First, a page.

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June 07, 1921 - Image 1

Resource type:
The Michigan Daily, 1921-06-07

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.r~k i~Ia






Li L

At 3:45 Ann Arbor time this afternoon, the team bearing'
Michigan's fighting nine will come to a stop at the Michigan
Central station. We owe it to these men to drown out the steam
locomotive with a leather-lunged "locomotive" that will show
them, that every man and vyoman in the University is proud'
of the fight they made.
No team has better deserved a triumph, than this, which has
maintained its morale in tb face of reverses and seemingly'in-
surmountable difficulties. One defeat at the hands of the Illini
merely served to strengthen the Varsity's determination to
come back. And they did. No game was considered lost or won'
until the umpire gave his final decision; this was proved by the
18-inning contest with, Michigan's. opponents of yesterday.
Let's have everybody who is not in the hospital on hand
this afternoon to give that squad the only kind of a reception
their work deserves. Three-forty-five -- remembert

ed Forem"*t Teacher of Oratory
.in Inited States and
ratory is the oldest and noblest
e fine arts," was the statement of
Hori. Albert J. Beveridge, before
indience assembled in Hill audi-
im yesterday afternoon for the
entation of the portrait of Prof.
mas C. Trueblood and of the
mas C. Trueblood fellowship of the!
rersity. "Never was,,it more im-
at thanv the 'period upon which'
have just entered and by far the
most teacher of this art in the Un-
States, and that means in the
d, is Prof. Thomas C. Trueblood
Is University wh'm we are assem-
today to honor."
Immel is Chairman
K. Immel, of the oratory depart-
t, was the chairman of the occa-
. He called attention to the fact
a large share of the credit for ob-
ing the portrait went to R. D. T.
ister,. of the oratory department,
has pushed the movement from
start. He then remarked that Pro-1
or Trueblood has been a friend
er than a'boss, a man to work with
er than under .
hth C. Bills, '04L, a Detroit attorn-
Id' former Varsity debater, deliver-
he presentation speech. Mr. Bills
how certain courses were bound
tand out' in the memory. of one
has been out of school for a num-
of years. "I shall always. temem-:
Professor Trueblood's class as one
re simplicity and directness were
, he stated.
t'presenting the fellowship of $20,-
which is to be for graduate stu-
s in the public speaking'depart-
t and the portrait,. Mr. Bills said,
is is given, not V the students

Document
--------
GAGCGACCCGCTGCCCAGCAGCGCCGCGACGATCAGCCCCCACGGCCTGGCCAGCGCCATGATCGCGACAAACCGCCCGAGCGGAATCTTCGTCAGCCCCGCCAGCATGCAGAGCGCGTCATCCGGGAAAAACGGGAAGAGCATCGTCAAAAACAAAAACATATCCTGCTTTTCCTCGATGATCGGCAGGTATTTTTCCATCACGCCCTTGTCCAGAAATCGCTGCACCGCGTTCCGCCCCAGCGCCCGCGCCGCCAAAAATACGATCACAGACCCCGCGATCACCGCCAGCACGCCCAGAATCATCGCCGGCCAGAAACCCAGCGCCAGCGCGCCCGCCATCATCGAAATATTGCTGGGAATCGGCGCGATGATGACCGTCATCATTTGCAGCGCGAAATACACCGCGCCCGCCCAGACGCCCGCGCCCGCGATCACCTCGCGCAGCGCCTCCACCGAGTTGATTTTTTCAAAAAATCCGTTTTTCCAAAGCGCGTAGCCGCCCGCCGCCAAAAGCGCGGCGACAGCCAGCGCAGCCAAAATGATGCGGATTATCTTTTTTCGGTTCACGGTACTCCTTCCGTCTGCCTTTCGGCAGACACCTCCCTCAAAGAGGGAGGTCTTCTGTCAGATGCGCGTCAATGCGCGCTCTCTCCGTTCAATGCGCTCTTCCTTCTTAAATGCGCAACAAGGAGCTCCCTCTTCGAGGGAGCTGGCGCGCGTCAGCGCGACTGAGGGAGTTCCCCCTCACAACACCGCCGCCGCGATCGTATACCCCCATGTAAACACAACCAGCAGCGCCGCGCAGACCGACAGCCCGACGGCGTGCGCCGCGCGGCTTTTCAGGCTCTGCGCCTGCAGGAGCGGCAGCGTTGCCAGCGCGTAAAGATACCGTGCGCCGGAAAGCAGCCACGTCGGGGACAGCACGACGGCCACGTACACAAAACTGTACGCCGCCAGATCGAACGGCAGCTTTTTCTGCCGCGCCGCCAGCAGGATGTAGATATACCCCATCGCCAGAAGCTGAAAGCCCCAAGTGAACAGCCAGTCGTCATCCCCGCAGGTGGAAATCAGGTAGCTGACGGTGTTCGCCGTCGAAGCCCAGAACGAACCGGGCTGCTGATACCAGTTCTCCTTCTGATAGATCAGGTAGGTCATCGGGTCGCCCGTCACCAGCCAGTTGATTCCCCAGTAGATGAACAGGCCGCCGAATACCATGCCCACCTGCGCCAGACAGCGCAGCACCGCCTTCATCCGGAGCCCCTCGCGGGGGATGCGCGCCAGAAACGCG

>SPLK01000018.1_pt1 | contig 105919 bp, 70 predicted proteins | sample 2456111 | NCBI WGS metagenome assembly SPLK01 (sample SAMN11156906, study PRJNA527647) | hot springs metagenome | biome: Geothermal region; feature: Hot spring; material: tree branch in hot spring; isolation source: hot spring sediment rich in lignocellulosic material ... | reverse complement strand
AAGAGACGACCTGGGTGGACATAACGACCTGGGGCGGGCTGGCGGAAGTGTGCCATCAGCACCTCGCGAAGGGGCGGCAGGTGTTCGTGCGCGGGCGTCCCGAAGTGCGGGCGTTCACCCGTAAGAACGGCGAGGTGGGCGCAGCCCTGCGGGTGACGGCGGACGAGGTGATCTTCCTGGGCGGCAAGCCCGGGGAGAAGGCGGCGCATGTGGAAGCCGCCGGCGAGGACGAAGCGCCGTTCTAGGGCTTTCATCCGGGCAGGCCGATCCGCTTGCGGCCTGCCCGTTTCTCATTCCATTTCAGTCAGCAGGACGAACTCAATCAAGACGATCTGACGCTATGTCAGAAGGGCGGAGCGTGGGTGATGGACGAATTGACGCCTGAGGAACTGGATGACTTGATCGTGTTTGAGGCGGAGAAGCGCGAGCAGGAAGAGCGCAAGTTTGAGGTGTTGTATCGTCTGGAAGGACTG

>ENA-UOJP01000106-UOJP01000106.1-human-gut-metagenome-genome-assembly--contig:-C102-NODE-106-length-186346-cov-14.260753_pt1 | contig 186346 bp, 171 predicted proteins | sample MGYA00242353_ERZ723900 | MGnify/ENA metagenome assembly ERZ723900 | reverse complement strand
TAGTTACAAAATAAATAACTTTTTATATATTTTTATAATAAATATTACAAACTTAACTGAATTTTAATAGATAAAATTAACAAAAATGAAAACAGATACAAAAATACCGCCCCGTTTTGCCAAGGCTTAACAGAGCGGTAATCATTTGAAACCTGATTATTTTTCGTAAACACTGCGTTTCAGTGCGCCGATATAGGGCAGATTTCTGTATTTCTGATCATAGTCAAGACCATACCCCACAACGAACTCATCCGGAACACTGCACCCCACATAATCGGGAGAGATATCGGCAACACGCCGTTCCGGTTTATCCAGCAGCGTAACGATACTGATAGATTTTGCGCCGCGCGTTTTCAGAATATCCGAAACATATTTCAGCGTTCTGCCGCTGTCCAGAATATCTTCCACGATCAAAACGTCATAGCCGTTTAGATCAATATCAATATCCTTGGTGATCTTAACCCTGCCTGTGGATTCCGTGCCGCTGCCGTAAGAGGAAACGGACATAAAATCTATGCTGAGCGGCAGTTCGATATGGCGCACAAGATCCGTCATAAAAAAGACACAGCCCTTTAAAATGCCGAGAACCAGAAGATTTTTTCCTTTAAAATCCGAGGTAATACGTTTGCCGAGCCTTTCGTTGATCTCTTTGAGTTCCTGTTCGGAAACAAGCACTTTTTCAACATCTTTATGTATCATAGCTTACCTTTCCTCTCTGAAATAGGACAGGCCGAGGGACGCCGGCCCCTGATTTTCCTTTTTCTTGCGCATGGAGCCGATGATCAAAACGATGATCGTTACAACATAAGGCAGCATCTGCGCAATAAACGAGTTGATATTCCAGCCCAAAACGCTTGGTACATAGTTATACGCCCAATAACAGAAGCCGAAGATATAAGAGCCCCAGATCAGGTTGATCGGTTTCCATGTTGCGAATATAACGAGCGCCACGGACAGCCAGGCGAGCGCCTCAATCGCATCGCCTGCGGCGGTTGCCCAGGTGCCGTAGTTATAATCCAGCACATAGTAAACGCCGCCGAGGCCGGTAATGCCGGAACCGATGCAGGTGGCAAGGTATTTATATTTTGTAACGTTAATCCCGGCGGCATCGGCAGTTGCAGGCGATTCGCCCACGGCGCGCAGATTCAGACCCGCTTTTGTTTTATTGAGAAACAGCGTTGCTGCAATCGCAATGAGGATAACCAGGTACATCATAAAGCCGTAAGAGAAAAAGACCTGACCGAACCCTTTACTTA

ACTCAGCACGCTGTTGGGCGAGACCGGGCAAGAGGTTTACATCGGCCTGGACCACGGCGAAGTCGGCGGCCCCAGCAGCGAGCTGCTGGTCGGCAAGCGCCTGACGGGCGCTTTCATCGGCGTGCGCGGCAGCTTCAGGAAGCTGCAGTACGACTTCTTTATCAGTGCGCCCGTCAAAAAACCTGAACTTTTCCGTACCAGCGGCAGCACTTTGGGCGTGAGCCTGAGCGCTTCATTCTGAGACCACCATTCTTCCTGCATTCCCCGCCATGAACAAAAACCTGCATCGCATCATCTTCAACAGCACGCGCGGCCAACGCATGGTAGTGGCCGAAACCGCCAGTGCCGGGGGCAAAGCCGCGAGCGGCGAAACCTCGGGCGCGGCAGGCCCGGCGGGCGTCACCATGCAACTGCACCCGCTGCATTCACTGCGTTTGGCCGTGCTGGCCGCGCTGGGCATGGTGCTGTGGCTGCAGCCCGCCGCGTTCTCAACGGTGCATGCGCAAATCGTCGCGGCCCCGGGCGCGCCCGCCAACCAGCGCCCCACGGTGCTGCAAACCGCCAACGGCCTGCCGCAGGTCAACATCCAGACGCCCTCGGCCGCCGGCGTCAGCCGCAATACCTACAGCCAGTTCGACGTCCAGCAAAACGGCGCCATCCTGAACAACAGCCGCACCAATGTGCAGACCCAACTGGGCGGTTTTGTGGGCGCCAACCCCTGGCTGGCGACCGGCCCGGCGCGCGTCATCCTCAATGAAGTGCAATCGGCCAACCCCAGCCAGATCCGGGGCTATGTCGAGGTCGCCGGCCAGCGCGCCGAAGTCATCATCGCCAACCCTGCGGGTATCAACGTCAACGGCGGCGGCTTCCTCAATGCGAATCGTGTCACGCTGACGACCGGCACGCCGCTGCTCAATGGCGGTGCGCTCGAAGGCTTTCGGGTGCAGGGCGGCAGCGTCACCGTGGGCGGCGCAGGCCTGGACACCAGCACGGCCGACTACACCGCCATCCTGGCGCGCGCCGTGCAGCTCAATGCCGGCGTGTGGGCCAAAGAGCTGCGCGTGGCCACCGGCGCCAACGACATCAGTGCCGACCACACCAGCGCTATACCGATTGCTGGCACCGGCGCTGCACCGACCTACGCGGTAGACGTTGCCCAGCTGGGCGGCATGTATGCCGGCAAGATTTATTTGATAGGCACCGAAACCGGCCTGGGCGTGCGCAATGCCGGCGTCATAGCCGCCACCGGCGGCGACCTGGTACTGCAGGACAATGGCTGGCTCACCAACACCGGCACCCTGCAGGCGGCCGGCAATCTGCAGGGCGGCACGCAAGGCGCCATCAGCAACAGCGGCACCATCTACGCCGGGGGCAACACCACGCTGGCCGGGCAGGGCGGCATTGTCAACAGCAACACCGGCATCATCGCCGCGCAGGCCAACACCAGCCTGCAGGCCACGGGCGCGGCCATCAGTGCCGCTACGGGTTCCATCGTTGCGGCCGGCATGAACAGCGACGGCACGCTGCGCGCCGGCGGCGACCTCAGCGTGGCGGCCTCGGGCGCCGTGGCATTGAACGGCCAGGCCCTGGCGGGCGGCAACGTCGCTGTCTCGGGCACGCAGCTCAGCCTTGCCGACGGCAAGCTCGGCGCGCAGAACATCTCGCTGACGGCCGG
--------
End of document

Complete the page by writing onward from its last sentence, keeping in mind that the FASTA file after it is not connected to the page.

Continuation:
, but by the friends of Mr. True-
Parton'Accepts Gifts
hie gifts were accepted by Presi-
Marion L. Burton on behalf of
Regents and members of the Uni-,
ity. The President said: "I be-
e a true university has a pro-
ud feeling for the art of public
Wking.- Like the beauty of a por-
t It is to be judged not by its ex-
sic but by its intrinsic value, by
spirit and the character of the per-
-represented." y
r. Beveridge m ade a few brief re-
ks on "'Delivery in Public Speak-
The geperal rules laid down
: Have something. to say, speak
r when you do have something to
speak simply and directly, be
to the other side and sincere, nev-
say anything you do not honestly
eve, and finally stop when you get
pugh.. He also cautioned 'against
kling for applause and said to let
heat come from an inward 'fire
tn expressing motion.
*pencer scott, '14, of the text
k department of Harcourt Brace
Icompany;, publishrs, New' York
is pending several days in Ann
or. Mr. Scott is a nember of the
rd .of governors of the Michigan,
b of New York City, and recently
! a prominent part in the member-
p drive which brought the person-
of the club up to 600 members.
is at present assisting in manag-
the '14 class reunion .which is
eduled for June 27 and 28 of this


SyCip , 'o4L, From Mtanila, Visits
Faculty On Way To Washington

the Oratory Department.rThis cut
Was Made From a. Photograph of
the Portrait Which Was Presented
Yesterday to the University.
. +
President IHeartily Endorses Plan to
~ Give Urchins an Outdoor
"I am greatly pleased with the plan+
formulated by Michigan students and
alumni for establishing a Michigan
fresh air camp for 'boys. It repre-
sents a constructive attack upon ar
problem of primary importance. I feel
confident that this undertaking willa
appeal strongly to every friend of
the University," said President Marion +